After serving travelers between Vancouver and London, England for just two years, Virgin Atlantic announced they’re departing YVR permanently to focus on UK-US routes.
On Wednesday, Virgin Atlantic revealed their plans to significantly boost their business by 2018. The carrier says they are making several changes to their network, including dropping service to Vancouver, Mumbai, Tokyo, and Cape Town and upping service between London Heathrow and American cities such as San Francisco, Los Angeles, New York, Miami, and Detroit.
For YVR, those changes are upon us shortly. “The summer seasonal service from London Heathrow to Vancouver will not return after this season’s flying programme is completed on 11 October 2014,” says Virgin Atlantic in a press release.
BC Business reports that the cancellation of the route does not mean job losses on the ground in Vancouver. Sarah Coggins, head of communications for North America at Virgin Atlantic Airways Ltd., told the publication Virgin employs just one contracted worker in sales and used an outsourced airport team.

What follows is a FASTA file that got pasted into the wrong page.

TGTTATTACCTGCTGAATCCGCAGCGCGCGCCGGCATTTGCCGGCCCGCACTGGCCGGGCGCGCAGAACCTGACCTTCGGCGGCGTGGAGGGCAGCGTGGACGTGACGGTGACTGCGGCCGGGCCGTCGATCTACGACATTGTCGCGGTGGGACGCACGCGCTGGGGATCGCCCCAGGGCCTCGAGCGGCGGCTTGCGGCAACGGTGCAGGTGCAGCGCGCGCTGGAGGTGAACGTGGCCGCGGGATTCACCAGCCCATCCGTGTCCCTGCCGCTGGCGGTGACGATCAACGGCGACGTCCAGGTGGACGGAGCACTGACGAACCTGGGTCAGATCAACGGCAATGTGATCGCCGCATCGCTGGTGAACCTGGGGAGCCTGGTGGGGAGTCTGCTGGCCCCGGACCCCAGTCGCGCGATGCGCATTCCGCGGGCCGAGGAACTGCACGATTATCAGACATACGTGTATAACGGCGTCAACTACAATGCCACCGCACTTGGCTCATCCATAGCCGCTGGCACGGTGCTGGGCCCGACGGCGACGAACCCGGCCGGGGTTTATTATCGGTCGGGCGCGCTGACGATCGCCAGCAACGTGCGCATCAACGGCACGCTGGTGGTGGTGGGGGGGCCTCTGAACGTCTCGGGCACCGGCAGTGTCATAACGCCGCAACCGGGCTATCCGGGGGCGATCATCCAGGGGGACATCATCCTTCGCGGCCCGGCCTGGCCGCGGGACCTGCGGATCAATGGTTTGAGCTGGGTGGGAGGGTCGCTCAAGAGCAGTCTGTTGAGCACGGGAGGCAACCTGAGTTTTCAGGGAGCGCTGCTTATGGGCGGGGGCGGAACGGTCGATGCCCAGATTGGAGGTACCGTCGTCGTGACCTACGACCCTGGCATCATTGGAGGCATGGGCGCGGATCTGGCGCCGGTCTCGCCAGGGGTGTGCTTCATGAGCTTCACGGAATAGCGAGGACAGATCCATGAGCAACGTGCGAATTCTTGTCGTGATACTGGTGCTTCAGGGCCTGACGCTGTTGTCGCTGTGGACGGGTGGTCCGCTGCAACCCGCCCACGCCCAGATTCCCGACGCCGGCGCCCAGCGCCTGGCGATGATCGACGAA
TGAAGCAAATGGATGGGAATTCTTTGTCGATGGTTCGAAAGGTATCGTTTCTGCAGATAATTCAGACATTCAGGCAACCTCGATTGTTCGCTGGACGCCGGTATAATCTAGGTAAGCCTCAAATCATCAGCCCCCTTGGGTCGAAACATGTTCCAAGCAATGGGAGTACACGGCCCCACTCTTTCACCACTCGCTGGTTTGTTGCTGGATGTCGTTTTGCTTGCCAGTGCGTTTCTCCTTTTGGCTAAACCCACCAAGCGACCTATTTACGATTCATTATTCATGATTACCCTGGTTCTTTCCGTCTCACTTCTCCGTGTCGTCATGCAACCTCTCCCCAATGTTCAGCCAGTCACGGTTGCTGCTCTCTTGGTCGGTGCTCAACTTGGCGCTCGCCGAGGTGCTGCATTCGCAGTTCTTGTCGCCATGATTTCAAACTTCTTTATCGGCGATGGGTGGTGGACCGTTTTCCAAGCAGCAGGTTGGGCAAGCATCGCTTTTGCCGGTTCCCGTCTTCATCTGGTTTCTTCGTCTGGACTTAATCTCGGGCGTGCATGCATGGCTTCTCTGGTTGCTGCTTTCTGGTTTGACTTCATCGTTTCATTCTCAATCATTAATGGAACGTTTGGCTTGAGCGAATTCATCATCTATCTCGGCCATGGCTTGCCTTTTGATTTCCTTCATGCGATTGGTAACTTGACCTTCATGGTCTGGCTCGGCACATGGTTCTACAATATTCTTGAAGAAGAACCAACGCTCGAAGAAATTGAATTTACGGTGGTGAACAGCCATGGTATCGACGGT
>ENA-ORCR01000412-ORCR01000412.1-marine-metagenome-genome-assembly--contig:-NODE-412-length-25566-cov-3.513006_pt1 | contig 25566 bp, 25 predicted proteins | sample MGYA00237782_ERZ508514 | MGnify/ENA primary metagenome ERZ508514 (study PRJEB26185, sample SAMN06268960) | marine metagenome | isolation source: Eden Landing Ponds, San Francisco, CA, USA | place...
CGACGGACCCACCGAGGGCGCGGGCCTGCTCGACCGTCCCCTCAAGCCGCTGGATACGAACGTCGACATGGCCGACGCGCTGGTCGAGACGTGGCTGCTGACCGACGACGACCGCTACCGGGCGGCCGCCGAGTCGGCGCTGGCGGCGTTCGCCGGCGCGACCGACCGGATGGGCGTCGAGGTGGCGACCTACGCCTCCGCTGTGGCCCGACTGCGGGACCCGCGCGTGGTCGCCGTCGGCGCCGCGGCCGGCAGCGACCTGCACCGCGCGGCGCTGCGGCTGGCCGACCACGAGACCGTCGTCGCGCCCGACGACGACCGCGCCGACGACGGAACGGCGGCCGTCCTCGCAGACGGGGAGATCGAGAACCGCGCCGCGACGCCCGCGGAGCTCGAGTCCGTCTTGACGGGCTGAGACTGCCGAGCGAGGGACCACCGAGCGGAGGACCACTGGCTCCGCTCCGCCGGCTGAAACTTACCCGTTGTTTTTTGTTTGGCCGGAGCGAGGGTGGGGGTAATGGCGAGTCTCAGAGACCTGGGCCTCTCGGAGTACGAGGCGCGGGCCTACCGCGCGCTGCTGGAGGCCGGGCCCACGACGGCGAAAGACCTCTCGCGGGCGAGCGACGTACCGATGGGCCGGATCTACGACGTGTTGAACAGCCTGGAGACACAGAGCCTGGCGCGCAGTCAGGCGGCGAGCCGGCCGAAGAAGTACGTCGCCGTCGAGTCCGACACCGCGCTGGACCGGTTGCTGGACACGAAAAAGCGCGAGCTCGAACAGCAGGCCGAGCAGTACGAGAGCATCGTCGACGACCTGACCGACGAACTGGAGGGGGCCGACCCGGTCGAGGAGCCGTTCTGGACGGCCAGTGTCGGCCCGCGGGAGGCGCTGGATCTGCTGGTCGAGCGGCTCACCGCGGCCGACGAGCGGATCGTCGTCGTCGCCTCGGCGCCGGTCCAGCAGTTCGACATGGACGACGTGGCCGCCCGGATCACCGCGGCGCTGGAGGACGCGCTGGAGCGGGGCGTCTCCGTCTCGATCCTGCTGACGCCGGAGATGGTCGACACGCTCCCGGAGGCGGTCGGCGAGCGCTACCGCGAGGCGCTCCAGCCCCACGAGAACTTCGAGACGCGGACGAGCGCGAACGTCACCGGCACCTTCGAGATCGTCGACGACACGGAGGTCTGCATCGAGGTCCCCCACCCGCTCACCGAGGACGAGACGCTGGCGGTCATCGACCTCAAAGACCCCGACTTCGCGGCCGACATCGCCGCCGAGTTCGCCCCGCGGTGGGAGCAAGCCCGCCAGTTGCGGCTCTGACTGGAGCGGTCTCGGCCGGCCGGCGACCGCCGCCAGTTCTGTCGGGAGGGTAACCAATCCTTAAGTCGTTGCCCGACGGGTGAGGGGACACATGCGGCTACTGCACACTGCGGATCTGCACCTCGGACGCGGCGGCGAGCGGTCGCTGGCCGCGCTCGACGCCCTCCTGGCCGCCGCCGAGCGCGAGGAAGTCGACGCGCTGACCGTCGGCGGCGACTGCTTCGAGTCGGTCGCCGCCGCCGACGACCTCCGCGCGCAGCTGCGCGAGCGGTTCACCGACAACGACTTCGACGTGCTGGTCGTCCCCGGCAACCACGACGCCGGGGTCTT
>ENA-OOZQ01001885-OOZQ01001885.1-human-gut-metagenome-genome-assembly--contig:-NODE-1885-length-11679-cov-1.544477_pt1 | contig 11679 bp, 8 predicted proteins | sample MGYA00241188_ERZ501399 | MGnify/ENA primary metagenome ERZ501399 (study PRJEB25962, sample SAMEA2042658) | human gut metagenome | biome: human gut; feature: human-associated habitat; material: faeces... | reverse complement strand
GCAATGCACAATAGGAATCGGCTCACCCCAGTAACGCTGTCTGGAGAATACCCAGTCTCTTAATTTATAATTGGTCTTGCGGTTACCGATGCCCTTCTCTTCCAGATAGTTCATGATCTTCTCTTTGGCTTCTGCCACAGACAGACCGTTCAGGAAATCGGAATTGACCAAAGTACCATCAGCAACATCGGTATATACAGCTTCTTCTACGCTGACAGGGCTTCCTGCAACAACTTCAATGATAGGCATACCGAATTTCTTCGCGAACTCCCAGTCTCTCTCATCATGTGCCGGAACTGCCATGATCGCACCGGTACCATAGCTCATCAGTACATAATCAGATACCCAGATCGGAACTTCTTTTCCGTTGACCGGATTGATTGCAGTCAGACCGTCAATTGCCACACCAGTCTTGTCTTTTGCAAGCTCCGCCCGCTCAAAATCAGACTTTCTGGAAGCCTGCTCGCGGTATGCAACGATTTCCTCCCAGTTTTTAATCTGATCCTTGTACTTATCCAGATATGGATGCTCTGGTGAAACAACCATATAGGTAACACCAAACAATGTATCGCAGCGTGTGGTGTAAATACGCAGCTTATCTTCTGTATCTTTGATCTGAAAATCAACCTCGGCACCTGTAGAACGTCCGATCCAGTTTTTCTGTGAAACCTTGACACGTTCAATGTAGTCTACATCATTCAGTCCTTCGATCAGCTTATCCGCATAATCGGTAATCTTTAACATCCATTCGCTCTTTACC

Coggins also explained to BC Business it came down to what customers wanted, and, Vancouver just wasn’t it:”[U]nfortunately Vancouver hasn’t proven to be as popular as we’d have hoped and we have a stronger demand in alternative markets.”
Vancouver was the only city in Canada Virgin serviced, offering five weekly summertime flights between YVR and London. The carrier arrived with much celebration of their first Vancouver flight in May 2012, with Premier Christy Clark and Virgin founder Sir Richard Branson marking the occasion at YVR.
Anne Murray, Vice President of Marketing and Communications at YVR issued the following statement about the news:
“We are disappointed that Virgin Atlantic will no longer fly direct from London to Vancouver. Virgin’s strategic business decision to maximize its joint-venture partnership with Delta Air Lines affected a number of routes, including service cancellations at three other airports.
YVR continues to offer passengers direct service to London via several other airline partners.”
Featured image: Province of British Columbia/Flickr